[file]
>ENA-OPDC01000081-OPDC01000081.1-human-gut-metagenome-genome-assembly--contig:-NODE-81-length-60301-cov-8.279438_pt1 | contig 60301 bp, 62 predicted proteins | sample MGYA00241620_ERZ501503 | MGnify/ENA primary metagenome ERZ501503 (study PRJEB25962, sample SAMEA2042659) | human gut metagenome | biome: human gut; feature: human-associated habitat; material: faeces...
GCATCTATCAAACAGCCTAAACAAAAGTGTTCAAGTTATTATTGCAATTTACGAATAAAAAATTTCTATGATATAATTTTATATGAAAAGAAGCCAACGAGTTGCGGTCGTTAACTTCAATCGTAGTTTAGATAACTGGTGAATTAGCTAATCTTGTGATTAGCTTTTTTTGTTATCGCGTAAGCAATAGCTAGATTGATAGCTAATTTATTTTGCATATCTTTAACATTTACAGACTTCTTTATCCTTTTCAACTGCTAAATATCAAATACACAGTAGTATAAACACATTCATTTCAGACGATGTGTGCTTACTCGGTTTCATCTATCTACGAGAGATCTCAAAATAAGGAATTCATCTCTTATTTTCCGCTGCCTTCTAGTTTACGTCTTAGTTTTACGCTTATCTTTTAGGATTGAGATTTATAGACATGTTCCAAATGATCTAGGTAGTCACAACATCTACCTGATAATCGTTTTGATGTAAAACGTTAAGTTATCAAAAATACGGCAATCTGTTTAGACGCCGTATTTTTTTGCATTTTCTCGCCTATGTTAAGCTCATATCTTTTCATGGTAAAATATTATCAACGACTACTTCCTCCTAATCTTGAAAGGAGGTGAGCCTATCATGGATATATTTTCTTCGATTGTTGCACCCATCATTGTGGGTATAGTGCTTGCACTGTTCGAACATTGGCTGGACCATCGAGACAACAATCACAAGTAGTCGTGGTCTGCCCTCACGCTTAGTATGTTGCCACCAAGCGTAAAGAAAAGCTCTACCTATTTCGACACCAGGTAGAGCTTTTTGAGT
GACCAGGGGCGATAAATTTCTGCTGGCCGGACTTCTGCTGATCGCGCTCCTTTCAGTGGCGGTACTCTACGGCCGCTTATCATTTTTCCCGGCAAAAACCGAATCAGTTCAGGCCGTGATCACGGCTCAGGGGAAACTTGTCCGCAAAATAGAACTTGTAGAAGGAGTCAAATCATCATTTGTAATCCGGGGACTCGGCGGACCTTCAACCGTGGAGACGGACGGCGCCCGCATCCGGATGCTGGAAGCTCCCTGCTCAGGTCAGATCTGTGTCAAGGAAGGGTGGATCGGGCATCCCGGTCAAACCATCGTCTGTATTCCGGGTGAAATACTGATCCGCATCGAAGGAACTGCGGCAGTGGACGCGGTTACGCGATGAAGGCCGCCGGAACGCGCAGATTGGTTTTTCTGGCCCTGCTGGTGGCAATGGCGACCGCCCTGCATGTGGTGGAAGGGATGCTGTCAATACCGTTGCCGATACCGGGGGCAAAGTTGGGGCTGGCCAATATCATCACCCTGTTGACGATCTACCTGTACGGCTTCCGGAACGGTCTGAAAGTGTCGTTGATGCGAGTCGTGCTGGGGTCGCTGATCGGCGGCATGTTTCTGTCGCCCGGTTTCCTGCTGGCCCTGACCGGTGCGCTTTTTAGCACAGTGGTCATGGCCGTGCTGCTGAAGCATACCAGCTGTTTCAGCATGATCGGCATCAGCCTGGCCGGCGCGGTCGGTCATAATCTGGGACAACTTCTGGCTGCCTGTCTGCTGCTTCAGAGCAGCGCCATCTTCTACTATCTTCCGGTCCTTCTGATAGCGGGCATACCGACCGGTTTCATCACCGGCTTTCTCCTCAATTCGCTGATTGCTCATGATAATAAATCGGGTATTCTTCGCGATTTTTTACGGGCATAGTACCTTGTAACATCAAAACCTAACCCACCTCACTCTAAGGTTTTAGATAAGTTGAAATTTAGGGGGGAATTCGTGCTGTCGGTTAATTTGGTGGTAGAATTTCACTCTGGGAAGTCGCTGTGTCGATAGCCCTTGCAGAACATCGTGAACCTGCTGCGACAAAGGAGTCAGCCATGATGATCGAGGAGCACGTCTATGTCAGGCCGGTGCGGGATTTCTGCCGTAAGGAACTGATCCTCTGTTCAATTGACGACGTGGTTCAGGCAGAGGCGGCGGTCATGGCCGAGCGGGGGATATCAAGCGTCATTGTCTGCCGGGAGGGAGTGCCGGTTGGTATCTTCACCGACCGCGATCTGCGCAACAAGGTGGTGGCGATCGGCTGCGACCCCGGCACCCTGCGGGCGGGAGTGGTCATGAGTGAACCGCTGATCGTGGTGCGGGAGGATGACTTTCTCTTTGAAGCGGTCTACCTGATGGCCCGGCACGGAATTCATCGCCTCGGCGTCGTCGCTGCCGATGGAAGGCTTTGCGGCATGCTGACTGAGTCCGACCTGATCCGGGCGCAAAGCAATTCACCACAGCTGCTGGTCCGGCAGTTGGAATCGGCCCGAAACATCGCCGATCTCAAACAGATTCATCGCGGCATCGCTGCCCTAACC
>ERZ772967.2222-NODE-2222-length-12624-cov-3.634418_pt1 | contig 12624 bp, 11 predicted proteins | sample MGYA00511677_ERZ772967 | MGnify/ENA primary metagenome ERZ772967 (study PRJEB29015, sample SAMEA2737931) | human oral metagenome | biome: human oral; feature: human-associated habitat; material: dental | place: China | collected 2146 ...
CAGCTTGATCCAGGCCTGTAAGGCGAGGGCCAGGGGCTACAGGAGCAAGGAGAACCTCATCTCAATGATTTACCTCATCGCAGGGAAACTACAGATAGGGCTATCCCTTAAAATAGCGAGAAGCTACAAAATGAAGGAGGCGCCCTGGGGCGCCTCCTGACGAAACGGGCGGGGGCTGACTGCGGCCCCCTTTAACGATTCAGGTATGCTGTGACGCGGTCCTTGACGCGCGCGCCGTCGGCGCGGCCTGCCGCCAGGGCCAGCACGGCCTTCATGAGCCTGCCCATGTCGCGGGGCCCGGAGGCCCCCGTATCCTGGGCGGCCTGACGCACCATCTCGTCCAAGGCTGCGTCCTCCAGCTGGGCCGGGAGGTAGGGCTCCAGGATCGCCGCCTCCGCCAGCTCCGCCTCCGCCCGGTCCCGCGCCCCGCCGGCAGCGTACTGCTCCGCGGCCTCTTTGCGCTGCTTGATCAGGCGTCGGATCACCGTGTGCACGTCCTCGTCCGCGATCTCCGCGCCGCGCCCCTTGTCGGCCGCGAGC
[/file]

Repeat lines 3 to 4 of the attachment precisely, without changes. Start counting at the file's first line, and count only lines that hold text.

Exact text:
GACCAGGGGCGATAAATTTCTGCTGGCCGGACTTCTGCTGATCGCGCTCCTTTCAGTGGCGGTACTCTACGGCCGCTTATCATTTTTCCCGGCAAAAACCGAATCAGTTCAGGCCGTGATCACGGCTCAGGGGAAACTTGTCCGCAAAATAGAACTTGTAGAAGGAGTCAAATCATCATTTGTAATCCGGGGACTCGGCGGACCTTCAACCGTGGAGACGGACGGCGCCCGCATCCGGATGCTGGAAGCTCCCTGCTCAGGTCAGATCTGTGTCAAGGAAGGGTGGATCGGGCATCCCGGTCAAACCATCGTCTGTATTCCGGGTGAAATACTGATCCGCATCGAAGGAACTGCGGCAGTGGACGCGGTTACGCGATGAAGGCCGCCGGAACGCGCAGATTGGTTTTTCTGGCCCTGCTGGTGGCAATGGCGACCGCCCTGCATGTGGTGGAAGGGATGCTGTCAATACCGTTGCCGATACCGGGGGCAAAGTTGGGGCTGGCCAATATCATCACCCTGTTGACGATCTACCTGTACGGCTTCCGGAACGGTCTGAAAGTGTCGTTGATGCGAGTCGTGCTGGGGTCGCTGATCGGCGGCATGTTTCTGTCGCCCGGTTTCCTGCTGGCCCTGACCGGTGCGCTTTTTAGCACAGTGGTCATGGCCGTGCTGCTGAAGCATACCAGCTGTTTCAGCATGATCGGCATCAGCCTGGCCGGCGCGGTCGGTCATAATCTGGGACAACTTCTGGCTGCCTGTCTGCTGCTTCAGAGCAGCGCCATCTTCTACTATCTTCCGGTCCTTCTGATAGCGGGCATACCGACCGGTTTCATCACCGGCTTTCTCCTCAATTCGCTGATTGCTCATGATAATAAATCGGGTATTCTTCGCGATTTTTTACGGGCATAGTACCTTGTAACATCAAAACCTAACCCACCTCACTCTAAGGTTTTAGATAAGTTGAAATTTAGGGGGGAATTCGTGCTGTCGGTTAATTTGGTGGTAGAATTTCACTCTGGGAAGTCGCTGTGTCGATAGCCCTTGCAGAACATCGTGAACCTGCTGCGACAAAGGAGTCAGCCATGATGATCGAGGAGCACGTCTATGTCAGGCCGGTGCGGGATTTCTGCCGTAAGGAACTGATCCTCTGTTCAATTGACGACGTGGTTCAGGCAGAGGCGGCGGTCATGGCCGAGCGGGGGATATCAAGCGTCATTGTCTGCCGGGAGGGAGTGCCGGTTGGTATCTTCACCGACCGCGATCTGCGCAACAAGGTGGTGGCGATCGGCTGCGACCCCGGCACCCTGCGGGCGGGAGTGGTCATGAGTGAACCGCTGATCGTGGTGCGGGAGGATGACTTTCTCTTTGAAGCGGTCTACCTGATGGCCCGGCACGGAATTCATCGCCTCGGCGTCGTCGCTGCCGATGGAAGGCTTTGCGGCATGCTGACTGAGTCCGACCTGATCCGGGCGCAAAGCAATTCACCACAGCTGCTGGTCCGGCAGTTGGAATCGGCCCGAAACATCGCCGATCTCAAACAGATTCATCGCGGCATCGCTGCCCTAACC
>ERZ772967.2222-NODE-2222-length-12624-cov-3.634418_pt1 | contig 12624 bp, 11 predicted proteins | sample MGYA00511677_ERZ772967 | MGnify/ENA primary metagenome ERZ772967 (study PRJEB29015, sample SAMEA2737931) | human oral metagenome | biome: human oral; feature: human-associated habitat; material: dental | place: China | collected 2146 ...